Connecting to the robot
At the allocated time, I clicked the link I’d been sent via email, which was supposed to log me into one of the robots at the Disability Expo. It took a while to connect. I had a map screen in front of me while I waited. I tried to screenshot this, but the process appeared to be taking up a lot of processing power on my MacBook Pro. After about seven minutes, I was greeted by Ben (pictured below,) who was manning the robot at the show.
Robotics for Good were the company that provided the robots. I thought this was such an inclusive way of including everyone who couldn’t attend that even if I had been sure of my attendance, I would’ve still wanted to take a Robot for a spin.
Using the robot
The phone gadget in the photo above was how Ben communicated with me. I had visions of whizzing around the show, seeing all the stalls I’d missed the day before. In reality, the robot lagged and disconnected every few minutes. I later learned from Richard Solly, the Co-founder and Director of Robotics for Good, that this was due to the poor speeds of the WIFI offered by the ExCel Centre. Imagine all the equipment at the event and the demands on the Wi-Fi system!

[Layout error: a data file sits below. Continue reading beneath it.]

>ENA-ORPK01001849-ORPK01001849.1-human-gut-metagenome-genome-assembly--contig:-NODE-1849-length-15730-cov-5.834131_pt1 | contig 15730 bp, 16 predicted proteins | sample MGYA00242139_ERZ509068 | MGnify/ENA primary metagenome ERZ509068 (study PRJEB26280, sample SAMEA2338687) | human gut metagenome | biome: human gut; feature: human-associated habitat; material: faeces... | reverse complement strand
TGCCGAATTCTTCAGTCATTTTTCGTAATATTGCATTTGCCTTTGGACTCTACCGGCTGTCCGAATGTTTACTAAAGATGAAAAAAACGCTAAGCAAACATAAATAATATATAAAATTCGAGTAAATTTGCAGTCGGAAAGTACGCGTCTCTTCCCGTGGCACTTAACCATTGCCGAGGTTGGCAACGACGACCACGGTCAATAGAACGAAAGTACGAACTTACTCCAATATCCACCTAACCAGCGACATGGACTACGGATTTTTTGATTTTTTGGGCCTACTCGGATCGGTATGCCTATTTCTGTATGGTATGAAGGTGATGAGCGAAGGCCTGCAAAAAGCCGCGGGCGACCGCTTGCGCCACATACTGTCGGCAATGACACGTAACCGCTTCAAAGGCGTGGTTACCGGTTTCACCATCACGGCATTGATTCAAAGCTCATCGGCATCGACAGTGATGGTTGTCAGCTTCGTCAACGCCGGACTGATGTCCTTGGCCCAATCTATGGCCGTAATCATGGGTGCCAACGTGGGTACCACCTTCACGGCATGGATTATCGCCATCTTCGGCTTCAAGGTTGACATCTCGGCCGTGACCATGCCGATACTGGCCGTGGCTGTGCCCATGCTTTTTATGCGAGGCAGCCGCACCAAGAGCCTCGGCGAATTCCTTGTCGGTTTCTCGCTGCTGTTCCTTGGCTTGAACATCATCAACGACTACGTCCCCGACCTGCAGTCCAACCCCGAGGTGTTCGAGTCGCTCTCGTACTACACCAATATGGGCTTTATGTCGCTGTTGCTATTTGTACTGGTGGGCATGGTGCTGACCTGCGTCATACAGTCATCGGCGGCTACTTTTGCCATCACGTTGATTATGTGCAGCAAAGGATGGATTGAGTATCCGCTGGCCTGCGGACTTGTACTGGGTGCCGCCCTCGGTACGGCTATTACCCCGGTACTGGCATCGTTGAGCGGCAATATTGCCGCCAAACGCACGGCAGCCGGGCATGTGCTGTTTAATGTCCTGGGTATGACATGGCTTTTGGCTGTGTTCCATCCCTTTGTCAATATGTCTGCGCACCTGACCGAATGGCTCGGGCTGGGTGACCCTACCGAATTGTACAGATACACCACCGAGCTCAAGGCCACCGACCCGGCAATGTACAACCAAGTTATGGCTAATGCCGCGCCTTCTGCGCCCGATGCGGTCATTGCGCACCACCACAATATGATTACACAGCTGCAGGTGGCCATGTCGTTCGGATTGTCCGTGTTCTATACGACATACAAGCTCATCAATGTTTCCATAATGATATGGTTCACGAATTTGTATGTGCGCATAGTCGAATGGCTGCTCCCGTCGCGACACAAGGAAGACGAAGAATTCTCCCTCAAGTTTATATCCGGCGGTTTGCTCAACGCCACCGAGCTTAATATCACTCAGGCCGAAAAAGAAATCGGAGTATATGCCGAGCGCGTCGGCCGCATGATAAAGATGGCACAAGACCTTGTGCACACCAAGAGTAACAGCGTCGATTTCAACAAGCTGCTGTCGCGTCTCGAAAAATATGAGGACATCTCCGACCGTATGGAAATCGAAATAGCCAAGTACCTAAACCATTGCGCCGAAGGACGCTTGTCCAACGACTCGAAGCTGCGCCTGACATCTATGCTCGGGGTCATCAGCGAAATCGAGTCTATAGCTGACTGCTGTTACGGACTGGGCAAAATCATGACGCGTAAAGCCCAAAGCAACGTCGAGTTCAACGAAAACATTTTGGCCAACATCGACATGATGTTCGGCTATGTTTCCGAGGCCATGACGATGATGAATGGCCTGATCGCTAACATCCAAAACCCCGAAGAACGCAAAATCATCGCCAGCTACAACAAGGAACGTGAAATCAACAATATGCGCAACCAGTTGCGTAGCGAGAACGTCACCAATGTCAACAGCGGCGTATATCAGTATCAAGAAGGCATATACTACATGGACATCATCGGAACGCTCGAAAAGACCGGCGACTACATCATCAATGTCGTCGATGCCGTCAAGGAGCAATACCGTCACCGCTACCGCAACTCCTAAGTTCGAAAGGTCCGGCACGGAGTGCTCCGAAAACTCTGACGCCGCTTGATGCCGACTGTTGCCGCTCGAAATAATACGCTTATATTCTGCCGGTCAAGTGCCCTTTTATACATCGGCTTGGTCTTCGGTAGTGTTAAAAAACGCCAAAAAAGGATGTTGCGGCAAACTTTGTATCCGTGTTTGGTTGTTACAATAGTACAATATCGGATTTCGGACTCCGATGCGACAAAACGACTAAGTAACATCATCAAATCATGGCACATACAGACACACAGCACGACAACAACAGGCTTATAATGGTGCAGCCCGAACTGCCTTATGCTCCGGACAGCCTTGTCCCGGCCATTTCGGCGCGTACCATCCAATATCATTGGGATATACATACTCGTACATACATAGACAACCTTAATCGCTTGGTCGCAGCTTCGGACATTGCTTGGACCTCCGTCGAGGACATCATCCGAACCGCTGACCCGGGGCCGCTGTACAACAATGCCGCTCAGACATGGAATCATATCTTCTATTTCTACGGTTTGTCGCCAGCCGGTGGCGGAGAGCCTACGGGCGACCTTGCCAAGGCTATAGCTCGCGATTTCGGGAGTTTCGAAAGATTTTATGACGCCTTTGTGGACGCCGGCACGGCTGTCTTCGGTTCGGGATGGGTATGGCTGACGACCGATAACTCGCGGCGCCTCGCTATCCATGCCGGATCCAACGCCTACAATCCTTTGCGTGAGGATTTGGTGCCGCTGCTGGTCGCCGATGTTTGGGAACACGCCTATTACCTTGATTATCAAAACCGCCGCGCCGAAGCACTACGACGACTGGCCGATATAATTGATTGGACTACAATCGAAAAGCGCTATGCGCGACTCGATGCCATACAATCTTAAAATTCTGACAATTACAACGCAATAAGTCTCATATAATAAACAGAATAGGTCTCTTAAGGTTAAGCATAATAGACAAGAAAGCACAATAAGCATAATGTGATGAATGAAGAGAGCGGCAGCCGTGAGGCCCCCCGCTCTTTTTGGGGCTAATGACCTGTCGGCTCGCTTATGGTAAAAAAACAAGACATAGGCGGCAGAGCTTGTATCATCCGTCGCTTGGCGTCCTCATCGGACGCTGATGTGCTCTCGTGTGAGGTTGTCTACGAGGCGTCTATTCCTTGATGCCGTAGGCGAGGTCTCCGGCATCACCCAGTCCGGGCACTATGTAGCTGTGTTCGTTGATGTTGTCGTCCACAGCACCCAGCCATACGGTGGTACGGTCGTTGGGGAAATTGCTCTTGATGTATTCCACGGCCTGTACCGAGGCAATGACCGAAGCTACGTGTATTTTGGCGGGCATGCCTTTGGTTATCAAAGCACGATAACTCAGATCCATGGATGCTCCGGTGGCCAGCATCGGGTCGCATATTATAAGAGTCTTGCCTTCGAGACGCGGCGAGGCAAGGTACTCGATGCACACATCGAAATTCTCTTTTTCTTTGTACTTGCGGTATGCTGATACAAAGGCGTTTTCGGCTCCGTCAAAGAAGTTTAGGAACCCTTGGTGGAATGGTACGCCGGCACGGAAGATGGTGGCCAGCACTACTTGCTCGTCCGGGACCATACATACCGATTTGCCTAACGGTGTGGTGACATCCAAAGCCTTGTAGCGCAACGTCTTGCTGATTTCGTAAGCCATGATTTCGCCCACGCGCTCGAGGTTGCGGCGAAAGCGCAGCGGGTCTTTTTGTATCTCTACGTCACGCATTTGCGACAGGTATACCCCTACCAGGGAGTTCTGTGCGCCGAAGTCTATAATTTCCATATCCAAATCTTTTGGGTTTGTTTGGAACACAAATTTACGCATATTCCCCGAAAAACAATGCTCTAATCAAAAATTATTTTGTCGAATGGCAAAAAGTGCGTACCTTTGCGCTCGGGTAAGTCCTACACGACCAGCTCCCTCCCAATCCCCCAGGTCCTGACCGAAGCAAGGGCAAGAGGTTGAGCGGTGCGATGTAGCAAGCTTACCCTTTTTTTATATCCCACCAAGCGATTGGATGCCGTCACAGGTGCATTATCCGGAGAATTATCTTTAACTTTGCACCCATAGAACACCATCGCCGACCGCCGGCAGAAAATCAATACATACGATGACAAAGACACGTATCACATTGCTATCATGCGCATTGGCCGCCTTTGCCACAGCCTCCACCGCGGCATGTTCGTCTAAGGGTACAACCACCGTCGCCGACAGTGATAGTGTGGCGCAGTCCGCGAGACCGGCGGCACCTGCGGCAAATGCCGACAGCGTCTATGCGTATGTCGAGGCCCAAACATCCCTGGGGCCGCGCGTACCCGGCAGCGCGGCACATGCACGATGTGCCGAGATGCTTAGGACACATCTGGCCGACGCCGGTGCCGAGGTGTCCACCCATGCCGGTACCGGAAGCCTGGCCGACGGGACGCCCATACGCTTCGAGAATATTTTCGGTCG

Regardless of this setback, I did manage to drive the robot. This was done using the arrow keys on my keyboard. I even managed to amaze some exhibitors. Amazon was particularly impressed. At one point, when I got disconnected, Ben picked the robot up so I could see a different hall area.
Coincidently, I managed to find someone I knew. Sheana Yu founded the company Aergo Health. I volunteered to test a new wheelchair cushion the company was developing. It was surreal to talk to her and others in this new medium, although it’s not dissimilar to a video call. Ben took a photo of us, so I found out what I looked like. Don’t I look great with my head on a stick?
I can’t wait to see what happens with this technology. Look out for my interview with Richard Solly coming soon!
Live-streaming at the Disability Expo
The Disability Expo was also live-streamed on the day I attended. The videos cover almost the entire day and are available here. I saw Eva Abley perform through these videos, and I attended the Mr. Cookfulness Masterclass and the fashion show. I enjoyed all three of these events. Adam Pearson and The Autistic Chef, Vanessa D’Souza, joined Mr Cookfulness in making fruit fools. This was great fun to watch.